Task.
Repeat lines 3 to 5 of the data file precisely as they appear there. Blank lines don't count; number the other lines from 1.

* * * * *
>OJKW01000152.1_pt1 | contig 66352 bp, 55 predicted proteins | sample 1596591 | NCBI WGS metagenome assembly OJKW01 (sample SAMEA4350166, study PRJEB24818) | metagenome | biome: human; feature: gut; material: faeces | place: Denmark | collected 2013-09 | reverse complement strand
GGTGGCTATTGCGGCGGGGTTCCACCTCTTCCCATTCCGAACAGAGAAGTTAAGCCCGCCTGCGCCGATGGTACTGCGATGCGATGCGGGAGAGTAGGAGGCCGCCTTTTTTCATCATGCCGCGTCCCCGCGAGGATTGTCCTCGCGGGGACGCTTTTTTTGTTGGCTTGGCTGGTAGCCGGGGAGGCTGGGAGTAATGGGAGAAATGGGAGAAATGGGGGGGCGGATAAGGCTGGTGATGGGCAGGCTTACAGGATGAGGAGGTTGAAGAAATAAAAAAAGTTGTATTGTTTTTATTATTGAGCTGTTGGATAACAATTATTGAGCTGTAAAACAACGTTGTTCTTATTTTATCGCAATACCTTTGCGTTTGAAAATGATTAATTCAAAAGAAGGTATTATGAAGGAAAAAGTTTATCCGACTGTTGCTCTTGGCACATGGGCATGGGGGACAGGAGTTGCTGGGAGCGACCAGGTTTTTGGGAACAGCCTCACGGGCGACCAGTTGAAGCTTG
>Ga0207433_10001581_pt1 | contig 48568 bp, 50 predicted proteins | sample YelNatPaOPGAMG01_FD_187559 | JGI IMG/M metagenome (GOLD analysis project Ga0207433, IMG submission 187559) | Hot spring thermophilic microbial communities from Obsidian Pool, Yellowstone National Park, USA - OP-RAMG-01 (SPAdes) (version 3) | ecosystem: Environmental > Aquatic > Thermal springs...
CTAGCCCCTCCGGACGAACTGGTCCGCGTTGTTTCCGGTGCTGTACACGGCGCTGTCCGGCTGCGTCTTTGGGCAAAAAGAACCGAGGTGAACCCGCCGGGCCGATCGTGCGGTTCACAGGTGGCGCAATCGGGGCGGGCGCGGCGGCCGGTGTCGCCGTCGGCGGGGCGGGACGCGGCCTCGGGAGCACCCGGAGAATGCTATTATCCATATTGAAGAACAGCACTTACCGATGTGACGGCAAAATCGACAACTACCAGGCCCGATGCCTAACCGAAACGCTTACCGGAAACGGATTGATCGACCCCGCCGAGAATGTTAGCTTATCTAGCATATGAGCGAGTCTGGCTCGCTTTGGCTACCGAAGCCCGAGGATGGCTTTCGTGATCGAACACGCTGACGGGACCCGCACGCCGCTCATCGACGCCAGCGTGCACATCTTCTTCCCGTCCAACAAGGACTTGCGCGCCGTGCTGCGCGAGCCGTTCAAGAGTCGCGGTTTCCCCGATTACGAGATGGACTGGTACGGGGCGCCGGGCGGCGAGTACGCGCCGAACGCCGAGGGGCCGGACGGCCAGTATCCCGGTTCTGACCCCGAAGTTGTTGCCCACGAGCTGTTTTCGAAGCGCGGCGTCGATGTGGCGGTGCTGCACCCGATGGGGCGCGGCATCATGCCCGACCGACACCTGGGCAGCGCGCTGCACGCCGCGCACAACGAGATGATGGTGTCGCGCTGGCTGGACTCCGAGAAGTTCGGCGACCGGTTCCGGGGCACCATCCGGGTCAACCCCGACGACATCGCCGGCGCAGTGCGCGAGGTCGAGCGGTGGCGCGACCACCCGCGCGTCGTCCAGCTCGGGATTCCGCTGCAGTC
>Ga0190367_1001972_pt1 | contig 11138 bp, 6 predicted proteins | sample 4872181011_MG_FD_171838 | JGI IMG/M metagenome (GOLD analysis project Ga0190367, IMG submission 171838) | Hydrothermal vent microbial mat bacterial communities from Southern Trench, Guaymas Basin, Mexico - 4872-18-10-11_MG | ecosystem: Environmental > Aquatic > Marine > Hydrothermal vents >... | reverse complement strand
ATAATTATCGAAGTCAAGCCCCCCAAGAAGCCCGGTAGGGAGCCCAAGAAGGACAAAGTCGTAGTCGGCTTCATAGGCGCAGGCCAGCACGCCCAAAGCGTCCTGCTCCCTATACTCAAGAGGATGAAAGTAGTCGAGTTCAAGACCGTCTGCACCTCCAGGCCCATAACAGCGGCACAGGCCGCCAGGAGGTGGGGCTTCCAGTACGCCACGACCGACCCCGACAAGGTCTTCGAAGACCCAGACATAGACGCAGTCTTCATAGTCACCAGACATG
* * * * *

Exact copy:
>Ga0207433_10001581_pt1 | contig 48568 bp, 50 predicted proteins | sample YelNatPaOPGAMG01_FD_187559 | JGI IMG/M metagenome (GOLD analysis project Ga0207433, IMG submission 187559) | Hot spring thermophilic microbial communities from Obsidian Pool, Yellowstone National Park, USA - OP-RAMG-01 (SPAdes) (version 3) | ecosystem: Environmental > Aquatic > Thermal springs...
CTAGCCCCTCCGGACGAACTGGTCCGCGTTGTTTCCGGTGCTGTACACGGCGCTGTCCGGCTGCGTCTTTGGGCAAAAAGAACCGAGGTGAACCCGCCGGGCCGATCGTGCGGTTCACAGGTGGCGCAATCGGGGCGGGCGCGGCGGCCGGTGTCGCCGTCGGCGGGGCGGGACGCGGCCTCGGGAGCACCCGGAGAATGCTATTATCCATATTGAAGAACAGCACTTACCGATGTGACGGCAAAATCGACAACTACCAGGCCCGATGCCTAACCGAAACGCTTACCGGAAACGGATTGATCGACCCCGCCGAGAATGTTAGCTTATCTAGCATATGAGCGAGTCTGGCTCGCTTTGGCTACCGAAGCCCGAGGATGGCTTTCGTGATCGAACACGCTGACGGGACCCGCACGCCGCTCATCGACGCCAGCGTGCACATCTTCTTCCCGTCCAACAAGGACTTGCGCGCCGTGCTGCGCGAGCCGTTCAAGAGTCGCGGTTTCCCCGATTACGAGATGGACTGGTACGGGGCGCCGGGCGGCGAGTACGCGCCGAACGCCGAGGGGCCGGACGGCCAGTATCCCGGTTCTGACCCCGAAGTTGTTGCCCACGAGCTGTTTTCGAAGCGCGGCGTCGATGTGGCGGTGCTGCACCCGATGGGGCGCGGCATCATGCCCGACCGACACCTGGGCAGCGCGCTGCACGCCGCGCACAACGAGATGATGGTGTCGCGCTGGCTGGACTCCGAGAAGTTCGGCGACCGGTTCCGGGGCACCATCCGGGTCAACCCCGACGACATCGCCGGCGCAGTGCGCGAGGTCGAGCGGTGGCGCGACCACCCGCGCGTCGTCCAGCTCGGGATTCCGCTGCAGTC
>Ga0190367_1001972_pt1 | contig 11138 bp, 6 predicted proteins | sample 4872181011_MG_FD_171838 | JGI IMG/M metagenome (GOLD analysis project Ga0190367, IMG submission 171838) | Hydrothermal vent microbial mat bacterial communities from Southern Trench, Guaymas Basin, Mexico - 4872-18-10-11_MG | ecosystem: Environmental > Aquatic > Marine > Hydrothermal vents >... | reverse complement strand